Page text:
The government has now given more clarity on the new Goods & Services Tax (GST) structure after releasing the rates for 98 categories of goods, including those for the automobile sector. Under GST, most vehicle categories will come under a standard 28 percent tax rate, along with a provision to separately levy an additional variable cess on any vehicle category.
“The rates are as per the expectations of the industry and almost all segments of the industry have benefited by way of a reduced overall tax burden in varying degree,” said Vinod Dasari, SIAM president.
The sub-four-metre small car segment will now attract a 1 percent cess for petrol models (less than 1,200cc) and 3 percent for diesel cars. This changes their effective GST rates to 29 percent and 31 percent, respectively, which is a slight increase from before and consumers might see a minor price increase in this segment. Taxation for mid-size cars and SUVs (length more than four metres, engines smaller than 1,500cc) will remain more or less unchanged at net rate of 43 percent. There is good news, however, for consumers in the market for large cars and SUVs (engines larger than 1,500cc) as there is now considerable reduction in indirect taxes from an earlier 50 percent to now 43 percent (GST of 28 percent plus cess of 15 percent).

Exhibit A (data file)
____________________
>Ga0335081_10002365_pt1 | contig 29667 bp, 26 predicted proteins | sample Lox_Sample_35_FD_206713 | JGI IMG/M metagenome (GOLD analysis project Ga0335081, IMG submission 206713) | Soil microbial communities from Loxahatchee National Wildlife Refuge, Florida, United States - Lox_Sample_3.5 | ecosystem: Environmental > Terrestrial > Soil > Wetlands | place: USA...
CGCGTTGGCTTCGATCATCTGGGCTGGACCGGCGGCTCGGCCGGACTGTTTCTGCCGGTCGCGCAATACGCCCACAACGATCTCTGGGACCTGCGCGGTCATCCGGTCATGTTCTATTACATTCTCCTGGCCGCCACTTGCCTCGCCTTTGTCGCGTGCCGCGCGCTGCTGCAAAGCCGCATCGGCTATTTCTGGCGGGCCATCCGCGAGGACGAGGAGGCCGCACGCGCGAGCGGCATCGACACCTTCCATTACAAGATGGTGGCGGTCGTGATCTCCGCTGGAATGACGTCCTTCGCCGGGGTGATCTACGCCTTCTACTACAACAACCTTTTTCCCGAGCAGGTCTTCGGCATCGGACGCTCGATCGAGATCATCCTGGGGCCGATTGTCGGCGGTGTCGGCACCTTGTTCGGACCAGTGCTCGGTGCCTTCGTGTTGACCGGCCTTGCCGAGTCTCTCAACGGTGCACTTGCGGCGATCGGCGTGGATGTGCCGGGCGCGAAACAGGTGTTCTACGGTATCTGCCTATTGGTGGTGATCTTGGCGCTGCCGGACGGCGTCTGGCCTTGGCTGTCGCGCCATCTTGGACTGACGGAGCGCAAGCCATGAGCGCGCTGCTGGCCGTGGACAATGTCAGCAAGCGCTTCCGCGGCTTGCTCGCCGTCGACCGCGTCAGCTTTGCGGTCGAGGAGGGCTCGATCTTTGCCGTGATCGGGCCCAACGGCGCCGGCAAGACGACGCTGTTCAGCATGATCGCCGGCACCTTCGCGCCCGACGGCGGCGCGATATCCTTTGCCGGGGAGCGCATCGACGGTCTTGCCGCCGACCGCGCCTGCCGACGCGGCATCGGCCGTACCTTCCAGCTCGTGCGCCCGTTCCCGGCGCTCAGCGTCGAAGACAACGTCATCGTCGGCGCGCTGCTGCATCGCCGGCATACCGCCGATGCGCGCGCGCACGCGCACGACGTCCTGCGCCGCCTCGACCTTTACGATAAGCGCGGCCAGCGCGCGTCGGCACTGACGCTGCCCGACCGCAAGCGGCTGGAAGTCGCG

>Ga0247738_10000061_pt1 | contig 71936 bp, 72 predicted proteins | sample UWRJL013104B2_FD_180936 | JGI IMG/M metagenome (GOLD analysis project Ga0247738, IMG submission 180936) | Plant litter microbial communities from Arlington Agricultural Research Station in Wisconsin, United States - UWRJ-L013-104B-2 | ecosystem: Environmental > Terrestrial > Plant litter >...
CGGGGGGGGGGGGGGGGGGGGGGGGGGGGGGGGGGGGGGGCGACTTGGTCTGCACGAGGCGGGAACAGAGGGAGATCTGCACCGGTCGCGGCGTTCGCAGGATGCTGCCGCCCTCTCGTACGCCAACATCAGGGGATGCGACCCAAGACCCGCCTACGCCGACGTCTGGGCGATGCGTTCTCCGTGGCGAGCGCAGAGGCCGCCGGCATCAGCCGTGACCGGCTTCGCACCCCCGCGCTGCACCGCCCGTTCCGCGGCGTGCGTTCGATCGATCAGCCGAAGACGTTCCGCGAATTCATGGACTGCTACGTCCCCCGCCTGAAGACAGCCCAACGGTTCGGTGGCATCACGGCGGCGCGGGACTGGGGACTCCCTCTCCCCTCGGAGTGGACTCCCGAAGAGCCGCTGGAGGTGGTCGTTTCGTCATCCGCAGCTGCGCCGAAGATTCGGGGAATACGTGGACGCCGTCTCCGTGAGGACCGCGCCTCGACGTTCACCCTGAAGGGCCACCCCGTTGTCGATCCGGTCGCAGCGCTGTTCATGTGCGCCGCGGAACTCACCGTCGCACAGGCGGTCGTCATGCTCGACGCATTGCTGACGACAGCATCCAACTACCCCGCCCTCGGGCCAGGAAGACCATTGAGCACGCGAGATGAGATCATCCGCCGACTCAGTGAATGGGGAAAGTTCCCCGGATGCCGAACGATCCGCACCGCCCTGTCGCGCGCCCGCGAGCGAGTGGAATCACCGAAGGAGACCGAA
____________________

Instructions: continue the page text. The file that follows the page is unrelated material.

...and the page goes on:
In what seems like a bid to encourage the sale of electric vehicles, GST has been kept in a lower tax band of 12 percent; this includes two-, three- and four-wheelers as well. Surprisingly though, hybrid vehicles have been kept in the highest rate bracket there is, of 28 percent with an additional 15 percent cess (total of 43 percent), thus attracting the same amount of tax as a luxury car. This is especially significant since the government has been pushing to popularise clean and efficient vehicle technologies. This also seems like a setback for manufacturers like Toyota, Lexus and Hyundai, which have already committed significant investments towards hybrid technology.
"We were expecting some positive inputs towards hybrid vehicles but with the absence of that, and with the current taxation structure, there could be big challenges towards bringing in feasible hybrid technology. Luxury cars will definitely become cheaper by quite a bit. The impact on small cars will be negligible," Rakesh Srivastava, director (sales & marketing), Hyundai Motor India, told Autocar India.
Ownership costs of vehicles, too, are expected to rise, with auto parts now falling under the 28 percent tax slab of GST. This, along with 3 percent increase in the tax rate for services which now in total stands at 18 percent, could mean that vehicle servicing will cost more.
GST is expected to replace as many as 17 indirect central and state tax levies. The government has committed towards a deadline of July 1 for its rollout.
|Segment||Effective GST rate%||Change w.r.t. previous structure|
|Large cars and SUVs||43||Decreased|
With inputs from E&Y